Everything You Know is Not Quite Right Anymore: Rethinking Best Practices to Respond to the Future

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We’re entering a new era where an increasing number of devices with wildly divergent features -- including phones, tablets, game consoles, and TVs -- are connected to the Internet. As the way people …

We’re entering a new era where an increasing number of devices with wildly divergent features -- including phones, tablets, game consoles, and TVs -- are connected to the Internet. As the way people access the Internet changes, there is an urgent need to rethink how we use the web to communicate. This doesn't mean creating separate solutions for each device but rather preparing our existing content to meet this increasingly unpredictable future. Dave Olsen and Doug Gapinski will share and examine examples that show how responsive design will help institutions rethink and adjust for the future-friendly web.

Primary topics that are covered are: understanding the reality of web development today, example RWD design patterns, and understanding how to test and optimize the performance of your RWD website.

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Transcript

  • 1. YOU RIGHT EVERYTHING NOT QUITE KNOW ANYMORE ISRETHINKING BEST PRACTICES TO RESPOND TO THE FUTURE
  • 2. Dave Olsen Doug GapinskiProfessional Technologist StrategistWest Virginia University mStoner @dmolsen @thedougco
  • 3. Doug: planning and designDave: development and performance
  • 4. PLEASE RETWEET#heweb12 #uad2
  • 5. EVERYTHING YOU KNOW IS NOT QUITE RIGHT ANYMORE I. Rethink everything II. Our reality III. Making the case IV. Planning + patterns V. Optimization + testing
  • 6. I. RETHINK EVERYTHING
  • 7. Most colleges and universities are only showing ~10 to 15% traffic from mobile operating systems. Source: anecdotal from clients
  • 8. 55% of Facebooks monthly active user base accessesFacebook on a mobile device. Source: Facebook
  • 9. “...we actually have more peopleon a daily basis using mobile webFacebook than we have using ouriOS or Android apps combined.” Source: Mark Zuckerburg @ Disrupt 2012
  • 10. Sequential browsing: 90% of people begin a task on one device (most commonly asmartphone) and finish it on another. Source: Google
  • 11. + Mobile “on the go” is a myth:81% of 18-24 year olds use theirmobile device while watching TV. Source: Pew Internet & American Life Project
  • 12. 17% of cellphone users in the USuse their phone as their primary web browsing platform. Source: Pew Internet & American Life Project
  • 13. + >Mobile and tablet traffic is predicted to outpace desktop traffic by 2015 or sooner. Source: IDC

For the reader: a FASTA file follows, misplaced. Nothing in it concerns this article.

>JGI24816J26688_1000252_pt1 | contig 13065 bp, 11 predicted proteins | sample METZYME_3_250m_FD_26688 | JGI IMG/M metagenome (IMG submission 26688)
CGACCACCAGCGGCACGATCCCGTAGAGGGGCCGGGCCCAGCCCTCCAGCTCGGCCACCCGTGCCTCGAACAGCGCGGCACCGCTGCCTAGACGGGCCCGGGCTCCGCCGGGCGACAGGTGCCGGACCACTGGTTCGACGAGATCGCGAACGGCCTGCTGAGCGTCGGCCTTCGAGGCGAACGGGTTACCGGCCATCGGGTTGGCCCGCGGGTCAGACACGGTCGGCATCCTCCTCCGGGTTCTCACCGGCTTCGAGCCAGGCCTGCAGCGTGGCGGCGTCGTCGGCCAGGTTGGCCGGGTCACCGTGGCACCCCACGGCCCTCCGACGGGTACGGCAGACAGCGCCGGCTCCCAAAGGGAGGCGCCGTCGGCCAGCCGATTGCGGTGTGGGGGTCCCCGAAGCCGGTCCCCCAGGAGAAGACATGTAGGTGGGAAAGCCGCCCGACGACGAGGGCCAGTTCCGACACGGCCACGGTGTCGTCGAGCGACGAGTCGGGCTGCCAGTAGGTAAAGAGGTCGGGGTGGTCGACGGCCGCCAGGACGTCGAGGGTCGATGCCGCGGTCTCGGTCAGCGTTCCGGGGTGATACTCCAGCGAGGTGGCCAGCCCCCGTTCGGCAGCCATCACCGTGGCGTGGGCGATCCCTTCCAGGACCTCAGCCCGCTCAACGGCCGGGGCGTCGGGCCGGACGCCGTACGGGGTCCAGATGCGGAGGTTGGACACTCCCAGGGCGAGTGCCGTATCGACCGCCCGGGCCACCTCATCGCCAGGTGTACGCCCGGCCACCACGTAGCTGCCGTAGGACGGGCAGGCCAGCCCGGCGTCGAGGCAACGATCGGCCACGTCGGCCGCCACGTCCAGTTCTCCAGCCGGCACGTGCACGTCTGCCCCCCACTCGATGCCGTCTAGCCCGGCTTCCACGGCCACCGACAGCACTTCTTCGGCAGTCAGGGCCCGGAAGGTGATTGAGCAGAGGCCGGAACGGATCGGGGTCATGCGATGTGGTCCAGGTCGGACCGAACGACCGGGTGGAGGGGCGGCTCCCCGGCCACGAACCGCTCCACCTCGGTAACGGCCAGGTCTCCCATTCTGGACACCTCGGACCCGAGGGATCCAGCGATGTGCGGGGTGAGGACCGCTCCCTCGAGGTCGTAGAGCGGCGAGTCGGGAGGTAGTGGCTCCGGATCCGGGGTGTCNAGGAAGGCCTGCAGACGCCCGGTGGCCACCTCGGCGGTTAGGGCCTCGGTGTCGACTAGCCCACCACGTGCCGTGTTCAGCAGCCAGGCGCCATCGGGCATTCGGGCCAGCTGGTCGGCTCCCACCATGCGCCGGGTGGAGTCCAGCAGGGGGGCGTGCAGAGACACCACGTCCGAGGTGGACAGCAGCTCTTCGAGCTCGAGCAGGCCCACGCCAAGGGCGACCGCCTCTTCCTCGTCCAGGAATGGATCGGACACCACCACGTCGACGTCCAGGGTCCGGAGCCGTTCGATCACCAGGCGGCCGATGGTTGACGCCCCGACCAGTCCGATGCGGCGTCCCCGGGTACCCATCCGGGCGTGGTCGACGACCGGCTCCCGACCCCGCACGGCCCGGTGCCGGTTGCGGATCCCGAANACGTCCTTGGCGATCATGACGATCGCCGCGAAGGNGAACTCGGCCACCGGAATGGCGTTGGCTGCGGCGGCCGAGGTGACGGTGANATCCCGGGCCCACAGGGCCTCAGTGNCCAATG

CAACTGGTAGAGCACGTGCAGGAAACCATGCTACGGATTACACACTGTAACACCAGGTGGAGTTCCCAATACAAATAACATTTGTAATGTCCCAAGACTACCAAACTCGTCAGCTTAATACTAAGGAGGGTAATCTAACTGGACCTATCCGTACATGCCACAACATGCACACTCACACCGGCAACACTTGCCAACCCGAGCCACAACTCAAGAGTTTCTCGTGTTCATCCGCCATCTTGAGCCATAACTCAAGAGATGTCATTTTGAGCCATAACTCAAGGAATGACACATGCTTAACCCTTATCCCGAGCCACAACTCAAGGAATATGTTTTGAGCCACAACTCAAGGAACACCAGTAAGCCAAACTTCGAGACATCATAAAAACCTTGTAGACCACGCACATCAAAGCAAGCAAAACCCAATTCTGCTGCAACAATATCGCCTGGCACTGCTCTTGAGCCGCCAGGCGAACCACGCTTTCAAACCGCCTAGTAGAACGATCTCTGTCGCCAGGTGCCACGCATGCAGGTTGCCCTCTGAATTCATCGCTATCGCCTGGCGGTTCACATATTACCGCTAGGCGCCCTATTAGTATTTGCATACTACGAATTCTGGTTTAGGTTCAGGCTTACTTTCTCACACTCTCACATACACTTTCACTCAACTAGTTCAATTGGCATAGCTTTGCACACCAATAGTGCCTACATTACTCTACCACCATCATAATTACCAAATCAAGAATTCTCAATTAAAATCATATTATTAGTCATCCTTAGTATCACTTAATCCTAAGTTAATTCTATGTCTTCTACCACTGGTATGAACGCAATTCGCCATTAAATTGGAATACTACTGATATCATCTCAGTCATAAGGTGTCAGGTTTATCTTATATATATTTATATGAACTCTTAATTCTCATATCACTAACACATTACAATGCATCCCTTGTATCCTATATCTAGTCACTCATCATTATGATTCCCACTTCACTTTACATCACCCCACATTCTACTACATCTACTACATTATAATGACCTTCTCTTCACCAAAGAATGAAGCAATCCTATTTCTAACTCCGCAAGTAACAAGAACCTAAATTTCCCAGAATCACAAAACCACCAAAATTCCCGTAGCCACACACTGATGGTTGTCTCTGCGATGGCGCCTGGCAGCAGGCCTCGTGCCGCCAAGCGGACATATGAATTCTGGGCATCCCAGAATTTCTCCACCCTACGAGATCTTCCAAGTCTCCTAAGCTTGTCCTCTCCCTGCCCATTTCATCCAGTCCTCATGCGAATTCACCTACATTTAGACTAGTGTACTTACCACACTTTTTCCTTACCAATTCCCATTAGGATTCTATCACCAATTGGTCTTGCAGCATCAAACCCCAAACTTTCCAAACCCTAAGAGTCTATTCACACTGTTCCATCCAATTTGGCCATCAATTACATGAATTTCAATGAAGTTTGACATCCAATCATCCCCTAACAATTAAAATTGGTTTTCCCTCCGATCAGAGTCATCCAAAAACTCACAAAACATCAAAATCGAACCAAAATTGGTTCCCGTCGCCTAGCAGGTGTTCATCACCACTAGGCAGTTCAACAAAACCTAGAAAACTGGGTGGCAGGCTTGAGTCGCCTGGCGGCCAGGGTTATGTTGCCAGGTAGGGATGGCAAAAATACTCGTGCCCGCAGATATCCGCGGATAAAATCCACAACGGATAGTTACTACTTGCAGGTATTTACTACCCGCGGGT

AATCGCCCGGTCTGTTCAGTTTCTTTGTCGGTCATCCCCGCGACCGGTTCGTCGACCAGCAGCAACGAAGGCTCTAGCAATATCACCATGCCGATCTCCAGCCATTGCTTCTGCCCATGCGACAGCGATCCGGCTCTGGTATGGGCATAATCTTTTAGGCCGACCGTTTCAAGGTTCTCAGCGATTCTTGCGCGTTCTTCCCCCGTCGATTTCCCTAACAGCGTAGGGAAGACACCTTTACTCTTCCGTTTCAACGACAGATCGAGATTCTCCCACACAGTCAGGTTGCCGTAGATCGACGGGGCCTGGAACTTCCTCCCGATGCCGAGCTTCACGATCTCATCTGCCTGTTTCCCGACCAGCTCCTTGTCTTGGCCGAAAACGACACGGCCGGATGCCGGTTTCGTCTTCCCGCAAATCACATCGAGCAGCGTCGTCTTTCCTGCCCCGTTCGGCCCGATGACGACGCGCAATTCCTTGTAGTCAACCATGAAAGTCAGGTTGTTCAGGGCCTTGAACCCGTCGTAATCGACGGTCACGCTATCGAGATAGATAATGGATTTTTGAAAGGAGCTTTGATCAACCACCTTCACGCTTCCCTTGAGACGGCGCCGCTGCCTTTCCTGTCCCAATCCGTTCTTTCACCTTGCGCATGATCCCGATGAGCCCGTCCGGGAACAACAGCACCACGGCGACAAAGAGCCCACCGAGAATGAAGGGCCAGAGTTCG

• 14. 48% of prospects who visited a school with a mobile site were positively affected.Source: Noel Levitz’s “Mobile E-Expectations Report”
  • 15. We can see that the need todeliver content on multiple devices exists. We must be proactive increating great experiences for audiences on all devices.
  • 16. After the launch of a responsivehome page for WVU mobile traffic increased from 11% to 22% in less than a month. Source: WVU analytics
  • 17. II. OUR REALITY http://flic.kr/p/8BPQ2q
  • 18. The first higher ed mobile web solutions were dominated by the m-dots. But those solutions don’t scale.
  • 19. Visitors Contributors CMS + + Developers
  • 20. VISITORS WILL STILL RELY ON TRADITIONAL MEANS OF ACCESS“ Not every mobile device will have your app on it but every mobile device will have a browser. ” — Jason Grigsby
  • 21. CLIENTS WANT TO KEEP DOING WHAT THEY’VE ALWAYS DONE “ Links don’t open apps. ” — Jason Grigsby
  • 22. MOBILE WEB IS ALIVE & KICKING SearchEmail Social Media
  • 23. http://flic.kr/p/axKd6XComing to Grips Finding balance.
  • 24. ELEGANCE + LAZINESS
  • 25. http://flic.kr/p/9UmsCJ
  • 26. III. MAKING THE CASE
  • 27. 100% SUCCESS RATE FOR SELLING JUST BY TALKING ABOUT IT Responsive Redesigns in Progress Retrofits in Progress UC Hastings University of Rochester Webster University Manhattan College Drake University Miami University Whittier CollegeSpring Arbor University Herzing University St. Joseph’s College
  • 28. Show, don’t sellbostonglobe.com weedygarden.net mediaqueri.es
  • 29. Source: gomobile.tamu.edu
  • 30. IV. PLANNING AND PATTERNS
  • 31. Planning is the number one way to guarantee you wind up with a high performance, good looking, fully responsive site.
  • 32. Ethan Marcotte,the Moses of Responsive Design
  • 33. PLANNING FOR FUNDAMENTALS A flexible The design has fluid layout elements grid that change based on browser size.Conditional The design uses one or more techniques images and to scale images and media so that theother media design performs well across devices. Media Conditional code that changes items on a queries page based on device detection or browser width.
  • 34. PLANNING FOR ADVANCED FUNDAMENTALS Advanced A basic fluid grid is the priority; but to be fully elements responsive we must often cover slideshows, tables, tabs, multi-column type, custom widgets, forms, and more. Touch Touch input is a critical development input component as we move away from a mouse- first model of human-computer interaction RESS and Heavy lifting for user agent detection and server-side conditional media deployment is done by theconditionals server, not the device.
  • 35. +
  • 36. Planning: full wireframes for each breakpointPros: Cons• most thorough method • takes the longest• no page element left unexplored • in some cases, wireframes don’t• may be the best solution for retrofitting preclude the group changing their mindbecause it provides the most detail later • with a slow-decision group, can bog down length of process